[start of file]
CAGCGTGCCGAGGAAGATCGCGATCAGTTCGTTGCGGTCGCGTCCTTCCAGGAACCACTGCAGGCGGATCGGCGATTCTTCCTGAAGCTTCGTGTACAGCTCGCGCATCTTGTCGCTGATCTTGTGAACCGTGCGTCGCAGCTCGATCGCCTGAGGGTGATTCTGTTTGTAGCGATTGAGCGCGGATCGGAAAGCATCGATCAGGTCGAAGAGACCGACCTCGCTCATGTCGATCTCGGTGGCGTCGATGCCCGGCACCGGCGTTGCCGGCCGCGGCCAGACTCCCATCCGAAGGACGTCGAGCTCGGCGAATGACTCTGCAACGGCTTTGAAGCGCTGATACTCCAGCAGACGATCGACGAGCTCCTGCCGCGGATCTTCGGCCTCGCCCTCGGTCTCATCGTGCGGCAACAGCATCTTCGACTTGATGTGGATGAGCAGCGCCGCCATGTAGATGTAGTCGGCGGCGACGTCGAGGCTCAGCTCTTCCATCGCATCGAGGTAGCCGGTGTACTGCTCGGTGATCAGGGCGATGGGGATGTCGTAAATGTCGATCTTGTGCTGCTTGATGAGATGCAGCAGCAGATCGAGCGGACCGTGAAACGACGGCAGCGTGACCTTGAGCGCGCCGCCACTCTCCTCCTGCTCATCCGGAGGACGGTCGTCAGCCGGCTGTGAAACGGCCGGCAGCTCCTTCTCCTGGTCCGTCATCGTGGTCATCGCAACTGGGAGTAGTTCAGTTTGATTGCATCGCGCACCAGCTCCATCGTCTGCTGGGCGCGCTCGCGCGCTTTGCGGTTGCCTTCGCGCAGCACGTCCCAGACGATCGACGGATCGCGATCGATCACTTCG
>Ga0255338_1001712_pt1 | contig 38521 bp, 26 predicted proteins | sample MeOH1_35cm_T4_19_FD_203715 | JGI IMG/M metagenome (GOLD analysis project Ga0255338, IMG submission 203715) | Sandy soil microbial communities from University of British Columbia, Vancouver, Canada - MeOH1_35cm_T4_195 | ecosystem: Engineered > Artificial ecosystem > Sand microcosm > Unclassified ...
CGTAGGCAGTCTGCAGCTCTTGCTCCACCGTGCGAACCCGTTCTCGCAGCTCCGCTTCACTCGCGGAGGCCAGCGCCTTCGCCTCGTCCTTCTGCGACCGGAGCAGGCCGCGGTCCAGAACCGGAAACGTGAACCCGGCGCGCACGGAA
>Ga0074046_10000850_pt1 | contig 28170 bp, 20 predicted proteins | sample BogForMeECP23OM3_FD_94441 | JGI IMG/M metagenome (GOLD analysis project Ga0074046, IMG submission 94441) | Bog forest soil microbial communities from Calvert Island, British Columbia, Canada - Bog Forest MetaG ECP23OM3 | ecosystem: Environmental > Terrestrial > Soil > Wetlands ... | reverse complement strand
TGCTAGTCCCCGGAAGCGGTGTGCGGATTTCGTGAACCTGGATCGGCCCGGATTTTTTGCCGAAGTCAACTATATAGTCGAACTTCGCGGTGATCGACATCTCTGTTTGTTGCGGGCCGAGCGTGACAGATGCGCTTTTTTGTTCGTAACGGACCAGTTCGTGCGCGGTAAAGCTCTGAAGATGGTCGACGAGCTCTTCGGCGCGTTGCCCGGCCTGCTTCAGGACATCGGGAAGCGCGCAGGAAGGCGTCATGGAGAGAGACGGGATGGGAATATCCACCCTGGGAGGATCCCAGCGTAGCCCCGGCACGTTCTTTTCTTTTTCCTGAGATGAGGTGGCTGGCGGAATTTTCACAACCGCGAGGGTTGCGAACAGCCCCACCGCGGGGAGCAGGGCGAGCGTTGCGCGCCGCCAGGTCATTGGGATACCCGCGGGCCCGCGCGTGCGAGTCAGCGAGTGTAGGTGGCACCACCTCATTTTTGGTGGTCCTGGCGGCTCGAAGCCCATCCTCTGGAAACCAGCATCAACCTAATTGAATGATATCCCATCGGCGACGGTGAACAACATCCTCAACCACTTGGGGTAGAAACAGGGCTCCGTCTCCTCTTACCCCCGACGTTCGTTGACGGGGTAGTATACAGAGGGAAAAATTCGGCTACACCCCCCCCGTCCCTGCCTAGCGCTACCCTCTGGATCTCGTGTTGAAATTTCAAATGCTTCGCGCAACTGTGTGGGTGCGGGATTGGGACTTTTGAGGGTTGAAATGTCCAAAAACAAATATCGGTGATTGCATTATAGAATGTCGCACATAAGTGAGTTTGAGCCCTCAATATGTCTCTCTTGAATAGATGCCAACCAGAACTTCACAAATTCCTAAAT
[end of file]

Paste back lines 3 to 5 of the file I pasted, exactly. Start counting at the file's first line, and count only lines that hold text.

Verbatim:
CGTAGGCAGTCTGCAGCTCTTGCTCCACCGTGCGAACCCGTTCTCGCAGCTCCGCTTCACTCGCGGAGGCCAGCGCCTTCGCCTCGTCCTTCTGCGACCGGAGCAGGCCGCGGTCCAGAACCGGAAACGTGAACCCGGCGCGCACGGAA
>Ga0074046_10000850_pt1 | contig 28170 bp, 20 predicted proteins | sample BogForMeECP23OM3_FD_94441 | JGI IMG/M metagenome (GOLD analysis project Ga0074046, IMG submission 94441) | Bog forest soil microbial communities from Calvert Island, British Columbia, Canada - Bog Forest MetaG ECP23OM3 | ecosystem: Environmental > Terrestrial > Soil > Wetlands ... | reverse complement strand
TGCTAGTCCCCGGAAGCGGTGTGCGGATTTCGTGAACCTGGATCGGCCCGGATTTTTTGCCGAAGTCAACTATATAGTCGAACTTCGCGGTGATCGACATCTCTGTTTGTTGCGGGCCGAGCGTGACAGATGCGCTTTTTTGTTCGTAACGGACCAGTTCGTGCGCGGTAAAGCTCTGAAGATGGTCGACGAGCTCTTCGGCGCGTTGCCCGGCCTGCTTCAGGACATCGGGAAGCGCGCAGGAAGGCGTCATGGAGAGAGACGGGATGGGAATATCCACCCTGGGAGGATCCCAGCGTAGCCCCGGCACGTTCTTTTCTTTTTCCTGAGATGAGGTGGCTGGCGGAATTTTCACAACCGCGAGGGTTGCGAACAGCCCCACCGCGGGGAGCAGGGCGAGCGTTGCGCGCCGCCAGGTCATTGGGATACCCGCGGGCCCGCGCGTGCGAGTCAGCGAGTGTAGGTGGCACCACCTCATTTTTGGTGGTCCTGGCGGCTCGAAGCCCATCCTCTGGAAACCAGCATCAACCTAATTGAATGATATCCCATCGGCGACGGTGAACAACATCCTCAACCACTTGGGGTAGAAACAGGGCTCCGTCTCCTCTTACCCCCGACGTTCGTTGACGGGGTAGTATACAGAGGGAAAAATTCGGCTACACCCCCCCCGTCCCTGCCTAGCGCTACCCTCTGGATCTCGTGTTGAAATTTCAAATGCTTCGCGCAACTGTGTGGGTGCGGGATTGGGACTTTTGAGGGTTGAAATGTCCAAAAACAAATATCGGTGATTGCATTATAGAATGTCGCACATAAGTGAGTTTGAGCCCTCAATATGTCTCTCTTGAATAGATGCCAACCAGAACTTCACAAATTCCTAAAT